Yes, of course, Julius Caesar made the cut and (briefly) Napoleon and China’s terrifying First Emperor. But so did Jenner, Galileo, Margaret Sanger, and that great Uzbek mathematician, al-Khwarizimi.
There is, I confess, a fair amount of gore in the series – sanitised history is bad history – but there are philosophers, peaceful rulers and quietly determined, stroppy women, too.
So, in the end, has history anything useful to teach us? As I struggled with our choices, I came to think that the great dilemma, which history repeatedly reveals, is simply the gap between our technical and scientific advance, and our political wisdom.
Our understanding of the world (and therefore our ability to tinker with it) is extraordinary, and now seems to be moving at warp speed. That’s why there are now seven billion of us on the planet.
Imagine what a paradise Earth would be if we’d made the same kinds of advances in politics as we have in physics. When it comes to our greed, our care for future generations, our preference for gorging ourselves on goods rather than sharing them, then it’s clear that we have some way to go.
Earlier societies have made fatal, or near-fatal, mistakes. The Nazca of Peru, who were excellent engineers and fine artists, chopped down the trees on which their river ecosystems depended, and disappeared from history. Others, like the Japanese three centuries ago, made radical changes in direction and saved themselves. The difference today is that it isn’t a question of losing one culture or another. We are too interconnected for that.
The most successful societies seem to have been those who managed to balance a certain amount of radicalism, or new thinking, with the conservative wisdom of the elders. Too much radicalism – the French Revolution, or 1917 – and disaster follows. Too much dedication to tradition – the later rulers of ancient Egypt, or China’s Manchu dynasty – and stagnation leads to collapse.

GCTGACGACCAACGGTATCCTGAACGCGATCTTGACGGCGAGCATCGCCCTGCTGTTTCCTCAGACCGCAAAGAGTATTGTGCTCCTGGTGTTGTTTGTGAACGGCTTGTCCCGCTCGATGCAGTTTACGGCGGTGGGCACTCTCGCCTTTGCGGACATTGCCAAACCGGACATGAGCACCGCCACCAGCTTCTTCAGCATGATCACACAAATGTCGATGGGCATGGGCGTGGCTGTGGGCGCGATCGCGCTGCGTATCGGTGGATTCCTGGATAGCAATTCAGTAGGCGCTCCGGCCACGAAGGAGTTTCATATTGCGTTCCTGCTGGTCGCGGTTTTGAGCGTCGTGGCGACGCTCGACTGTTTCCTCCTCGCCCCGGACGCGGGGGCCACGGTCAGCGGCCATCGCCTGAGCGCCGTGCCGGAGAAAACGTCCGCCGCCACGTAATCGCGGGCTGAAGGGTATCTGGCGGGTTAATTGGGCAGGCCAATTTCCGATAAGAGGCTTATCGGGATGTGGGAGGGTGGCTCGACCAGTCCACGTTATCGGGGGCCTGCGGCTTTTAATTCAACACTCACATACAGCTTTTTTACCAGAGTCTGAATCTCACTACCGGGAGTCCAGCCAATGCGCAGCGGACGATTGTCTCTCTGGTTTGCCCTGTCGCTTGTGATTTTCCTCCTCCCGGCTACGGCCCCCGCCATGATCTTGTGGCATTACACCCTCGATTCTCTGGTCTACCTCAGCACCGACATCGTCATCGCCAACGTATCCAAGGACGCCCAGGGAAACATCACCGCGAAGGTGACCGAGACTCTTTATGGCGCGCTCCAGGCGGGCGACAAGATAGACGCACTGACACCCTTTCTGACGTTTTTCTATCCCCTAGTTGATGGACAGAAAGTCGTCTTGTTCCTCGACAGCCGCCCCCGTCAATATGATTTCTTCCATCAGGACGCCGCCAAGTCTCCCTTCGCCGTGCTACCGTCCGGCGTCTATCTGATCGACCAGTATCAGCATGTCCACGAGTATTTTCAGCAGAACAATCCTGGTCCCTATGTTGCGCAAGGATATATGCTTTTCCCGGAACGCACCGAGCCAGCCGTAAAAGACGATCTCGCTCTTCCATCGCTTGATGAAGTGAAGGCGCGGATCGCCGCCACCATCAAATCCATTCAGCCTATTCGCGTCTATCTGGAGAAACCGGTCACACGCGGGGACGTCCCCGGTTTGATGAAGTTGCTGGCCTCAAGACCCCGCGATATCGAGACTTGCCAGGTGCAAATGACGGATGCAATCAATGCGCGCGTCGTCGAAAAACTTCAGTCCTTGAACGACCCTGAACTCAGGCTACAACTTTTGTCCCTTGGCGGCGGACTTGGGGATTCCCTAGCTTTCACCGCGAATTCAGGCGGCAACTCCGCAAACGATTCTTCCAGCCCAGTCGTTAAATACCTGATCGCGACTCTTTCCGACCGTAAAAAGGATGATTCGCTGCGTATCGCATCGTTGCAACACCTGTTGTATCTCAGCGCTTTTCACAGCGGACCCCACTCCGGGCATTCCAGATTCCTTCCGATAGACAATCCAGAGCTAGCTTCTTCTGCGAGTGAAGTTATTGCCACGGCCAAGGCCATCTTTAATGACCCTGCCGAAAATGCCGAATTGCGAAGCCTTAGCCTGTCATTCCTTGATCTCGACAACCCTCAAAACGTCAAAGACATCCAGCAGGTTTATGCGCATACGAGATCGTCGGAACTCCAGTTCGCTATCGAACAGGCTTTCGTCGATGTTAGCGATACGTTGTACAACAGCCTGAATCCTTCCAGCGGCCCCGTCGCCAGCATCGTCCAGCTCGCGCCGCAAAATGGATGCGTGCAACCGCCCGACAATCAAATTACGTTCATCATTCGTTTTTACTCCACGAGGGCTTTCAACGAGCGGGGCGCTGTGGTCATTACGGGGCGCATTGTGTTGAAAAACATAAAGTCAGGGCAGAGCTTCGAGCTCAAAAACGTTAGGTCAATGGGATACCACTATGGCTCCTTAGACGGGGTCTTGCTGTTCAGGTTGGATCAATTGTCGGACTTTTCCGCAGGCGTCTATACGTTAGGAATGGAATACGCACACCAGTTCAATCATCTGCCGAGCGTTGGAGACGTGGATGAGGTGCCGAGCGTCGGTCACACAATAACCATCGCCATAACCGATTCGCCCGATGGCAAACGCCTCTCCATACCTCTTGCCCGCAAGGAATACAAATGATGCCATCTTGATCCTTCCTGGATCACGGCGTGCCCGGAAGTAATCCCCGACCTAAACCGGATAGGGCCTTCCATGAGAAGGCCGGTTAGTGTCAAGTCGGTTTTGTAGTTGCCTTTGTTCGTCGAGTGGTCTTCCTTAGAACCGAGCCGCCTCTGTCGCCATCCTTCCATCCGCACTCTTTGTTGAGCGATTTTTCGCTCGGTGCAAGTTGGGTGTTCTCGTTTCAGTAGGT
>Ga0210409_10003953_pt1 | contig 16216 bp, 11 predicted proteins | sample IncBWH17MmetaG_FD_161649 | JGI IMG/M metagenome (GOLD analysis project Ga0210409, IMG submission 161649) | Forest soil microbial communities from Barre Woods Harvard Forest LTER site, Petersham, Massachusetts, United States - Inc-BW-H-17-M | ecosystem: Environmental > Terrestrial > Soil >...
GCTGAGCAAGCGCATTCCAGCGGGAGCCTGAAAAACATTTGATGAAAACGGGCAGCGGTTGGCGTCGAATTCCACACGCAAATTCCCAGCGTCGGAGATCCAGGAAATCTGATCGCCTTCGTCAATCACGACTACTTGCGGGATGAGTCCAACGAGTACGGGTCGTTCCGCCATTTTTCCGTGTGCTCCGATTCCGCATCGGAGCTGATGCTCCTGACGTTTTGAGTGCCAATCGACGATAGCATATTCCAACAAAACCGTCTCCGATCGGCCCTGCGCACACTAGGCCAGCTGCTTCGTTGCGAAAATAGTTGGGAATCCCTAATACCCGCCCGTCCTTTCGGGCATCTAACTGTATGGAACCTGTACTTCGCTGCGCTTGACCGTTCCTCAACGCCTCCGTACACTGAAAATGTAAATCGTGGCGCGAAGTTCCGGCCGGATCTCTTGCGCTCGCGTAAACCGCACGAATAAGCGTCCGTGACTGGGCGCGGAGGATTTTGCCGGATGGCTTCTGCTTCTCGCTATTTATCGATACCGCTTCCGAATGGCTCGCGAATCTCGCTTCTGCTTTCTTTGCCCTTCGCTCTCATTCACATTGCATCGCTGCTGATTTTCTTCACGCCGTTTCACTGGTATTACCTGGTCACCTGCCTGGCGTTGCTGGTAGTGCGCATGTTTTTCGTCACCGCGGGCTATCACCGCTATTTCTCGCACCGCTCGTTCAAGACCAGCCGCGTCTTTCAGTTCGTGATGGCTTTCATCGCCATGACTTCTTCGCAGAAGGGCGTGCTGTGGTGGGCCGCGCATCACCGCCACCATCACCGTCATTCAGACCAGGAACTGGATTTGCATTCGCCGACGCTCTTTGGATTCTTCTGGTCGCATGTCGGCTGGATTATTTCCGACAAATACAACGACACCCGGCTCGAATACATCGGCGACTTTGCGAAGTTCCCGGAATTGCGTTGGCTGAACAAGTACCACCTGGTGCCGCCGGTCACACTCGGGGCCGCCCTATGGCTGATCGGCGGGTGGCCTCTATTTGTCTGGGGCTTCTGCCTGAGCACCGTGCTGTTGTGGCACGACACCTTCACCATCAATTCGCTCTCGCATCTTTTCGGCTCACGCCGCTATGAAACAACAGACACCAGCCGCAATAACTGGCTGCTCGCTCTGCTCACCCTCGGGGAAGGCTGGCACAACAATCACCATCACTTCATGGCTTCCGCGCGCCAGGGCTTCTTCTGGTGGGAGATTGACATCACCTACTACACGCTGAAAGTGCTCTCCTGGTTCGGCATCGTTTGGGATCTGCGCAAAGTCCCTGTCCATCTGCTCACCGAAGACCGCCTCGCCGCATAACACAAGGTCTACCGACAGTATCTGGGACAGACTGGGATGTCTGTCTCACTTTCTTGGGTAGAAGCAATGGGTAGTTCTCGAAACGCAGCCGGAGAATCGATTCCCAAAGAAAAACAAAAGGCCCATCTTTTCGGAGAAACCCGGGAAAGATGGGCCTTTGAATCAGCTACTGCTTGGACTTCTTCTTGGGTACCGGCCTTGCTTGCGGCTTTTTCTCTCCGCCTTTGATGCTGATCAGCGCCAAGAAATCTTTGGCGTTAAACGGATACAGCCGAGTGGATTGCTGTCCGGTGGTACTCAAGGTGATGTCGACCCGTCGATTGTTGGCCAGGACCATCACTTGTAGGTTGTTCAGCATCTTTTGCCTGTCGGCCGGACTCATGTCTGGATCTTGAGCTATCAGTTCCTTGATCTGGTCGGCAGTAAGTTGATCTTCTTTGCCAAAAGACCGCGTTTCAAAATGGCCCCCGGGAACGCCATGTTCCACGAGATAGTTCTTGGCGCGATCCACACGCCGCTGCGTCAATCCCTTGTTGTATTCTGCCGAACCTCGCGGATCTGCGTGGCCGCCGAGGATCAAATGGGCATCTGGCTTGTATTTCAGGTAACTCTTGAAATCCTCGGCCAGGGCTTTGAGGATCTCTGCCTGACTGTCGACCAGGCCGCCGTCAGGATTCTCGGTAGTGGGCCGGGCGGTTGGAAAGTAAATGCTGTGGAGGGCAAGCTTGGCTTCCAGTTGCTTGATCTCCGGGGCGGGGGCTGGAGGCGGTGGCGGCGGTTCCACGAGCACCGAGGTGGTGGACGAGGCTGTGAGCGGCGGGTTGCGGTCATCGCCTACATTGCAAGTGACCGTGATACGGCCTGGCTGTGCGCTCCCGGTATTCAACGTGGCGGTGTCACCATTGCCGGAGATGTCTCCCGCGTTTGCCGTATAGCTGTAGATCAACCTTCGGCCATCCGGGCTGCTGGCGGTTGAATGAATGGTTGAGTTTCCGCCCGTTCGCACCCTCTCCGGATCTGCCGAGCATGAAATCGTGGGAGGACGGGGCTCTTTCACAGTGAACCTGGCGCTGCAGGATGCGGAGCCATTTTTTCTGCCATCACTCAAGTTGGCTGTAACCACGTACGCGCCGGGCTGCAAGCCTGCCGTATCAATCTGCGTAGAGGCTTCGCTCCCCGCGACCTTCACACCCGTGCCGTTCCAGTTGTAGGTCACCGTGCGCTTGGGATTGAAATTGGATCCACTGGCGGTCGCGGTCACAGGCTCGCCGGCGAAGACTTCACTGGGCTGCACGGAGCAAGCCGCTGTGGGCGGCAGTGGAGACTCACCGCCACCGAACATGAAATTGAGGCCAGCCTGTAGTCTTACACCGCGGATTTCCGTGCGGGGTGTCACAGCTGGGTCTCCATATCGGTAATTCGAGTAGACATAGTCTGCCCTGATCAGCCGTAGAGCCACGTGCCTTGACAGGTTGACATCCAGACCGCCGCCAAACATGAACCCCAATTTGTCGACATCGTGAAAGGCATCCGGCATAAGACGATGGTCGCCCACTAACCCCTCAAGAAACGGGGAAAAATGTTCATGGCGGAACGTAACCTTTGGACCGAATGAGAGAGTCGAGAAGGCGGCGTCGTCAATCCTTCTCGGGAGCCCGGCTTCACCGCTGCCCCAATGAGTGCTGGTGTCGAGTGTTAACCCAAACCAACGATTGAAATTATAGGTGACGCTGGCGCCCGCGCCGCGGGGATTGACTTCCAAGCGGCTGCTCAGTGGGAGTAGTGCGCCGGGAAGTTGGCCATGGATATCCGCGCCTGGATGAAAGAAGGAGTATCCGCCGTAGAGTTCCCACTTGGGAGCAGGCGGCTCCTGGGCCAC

The compromising stitch-up between Crown and parliament known as Britain’s Glorious Revolution; the cautious balance of forces after Japan cut herself off from the West; and the US constitution, for all its hypocrisy about slavery, all worked far better.
It’s not, thank the Lord, my job to give anyone political advice. But re-emerging from a couple of years of deep immersion in TV history, I do worry about short-term electoral cycles and a form of political competition that persuades most Western leaders that confronting the rest of us with hard truths is political suicide. We’re not stupid. Not only can we learn from history, we have spent much of the great sweep of history doing just that – farming better, building better, becoming less violent.
But of course, before we can learn from history, we need to know at least the basic facts. That’s where I hope our rather odd pub game, which has evolved into the series, can help.
Andrew Marr’s History of the World eight-part series starts tonight at 9:00pm on BBC1
The hardback book, A History of the World by Andrew Marr is available for £20 (usually £25) including p&p. Call 01326 569 444 (national rate) quoting RT, or visit www.rtoffer.sparkledirect.com